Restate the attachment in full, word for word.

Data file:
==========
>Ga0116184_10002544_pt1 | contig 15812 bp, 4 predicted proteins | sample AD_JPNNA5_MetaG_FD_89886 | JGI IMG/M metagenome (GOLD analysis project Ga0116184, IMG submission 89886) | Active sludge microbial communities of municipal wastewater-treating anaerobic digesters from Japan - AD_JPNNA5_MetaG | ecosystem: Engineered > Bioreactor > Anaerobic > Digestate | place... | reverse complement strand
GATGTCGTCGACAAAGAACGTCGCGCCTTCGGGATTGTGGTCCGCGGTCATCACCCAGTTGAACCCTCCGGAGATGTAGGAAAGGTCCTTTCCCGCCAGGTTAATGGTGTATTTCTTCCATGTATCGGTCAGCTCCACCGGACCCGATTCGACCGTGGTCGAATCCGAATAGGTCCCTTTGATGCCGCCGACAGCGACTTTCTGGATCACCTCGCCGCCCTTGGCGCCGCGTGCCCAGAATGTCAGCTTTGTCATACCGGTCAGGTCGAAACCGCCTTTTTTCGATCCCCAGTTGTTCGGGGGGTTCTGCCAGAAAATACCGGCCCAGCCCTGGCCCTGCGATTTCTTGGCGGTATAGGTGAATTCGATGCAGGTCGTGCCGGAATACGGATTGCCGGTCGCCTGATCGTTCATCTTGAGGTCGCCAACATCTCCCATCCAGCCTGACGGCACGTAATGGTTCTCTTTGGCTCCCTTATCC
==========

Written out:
>Ga0116184_10002544_pt1 | contig 15812 bp, 4 predicted proteins | sample AD_JPNNA5_MetaG_FD_89886 | JGI IMG/M metagenome (GOLD analysis project Ga0116184, IMG submission 89886) | Active sludge microbial communities of municipal wastewater-treating anaerobic digesters from Japan - AD_JPNNA5_MetaG | ecosystem: Engineered > Bioreactor > Anaerobic > Digestate | place... | reverse complement strand
GATGTCGTCGACAAAGAACGTCGCGCCTTCGGGATTGTGGTCCGCGGTCATCACCCAGTTGAACCCTCCGGAGATGTAGGAAAGGTCCTTTCCCGCCAGGTTAATGGTGTATTTCTTCCATGTATCGGTCAGCTCCACCGGACCCGATTCGACCGTGGTCGAATCCGAATAGGTCCCTTTGATGCCGCCGACAGCGACTTTCTGGATCACCTCGCCGCCCTTGGCGCCGCGTGCCCAGAATGTCAGCTTTGTCATACCGGTCAGGTCGAAACCGCCTTTTTTCGATCCCCAGTTGTTCGGGGGGTTCTGCCAGAAAATACCGGCCCAGCCCTGGCCCTGCGATTTCTTGGCGGTATAGGTGAATTCGATGCAGGTCGTGCCGGAATACGGATTGCCGGTCGCCTGATCGTTCATCTTGAGGTCGCCAACATCTCCCATCCAGCCTGACGGCACGTAATGGTTCTCTTTGGCTCCCTTATCC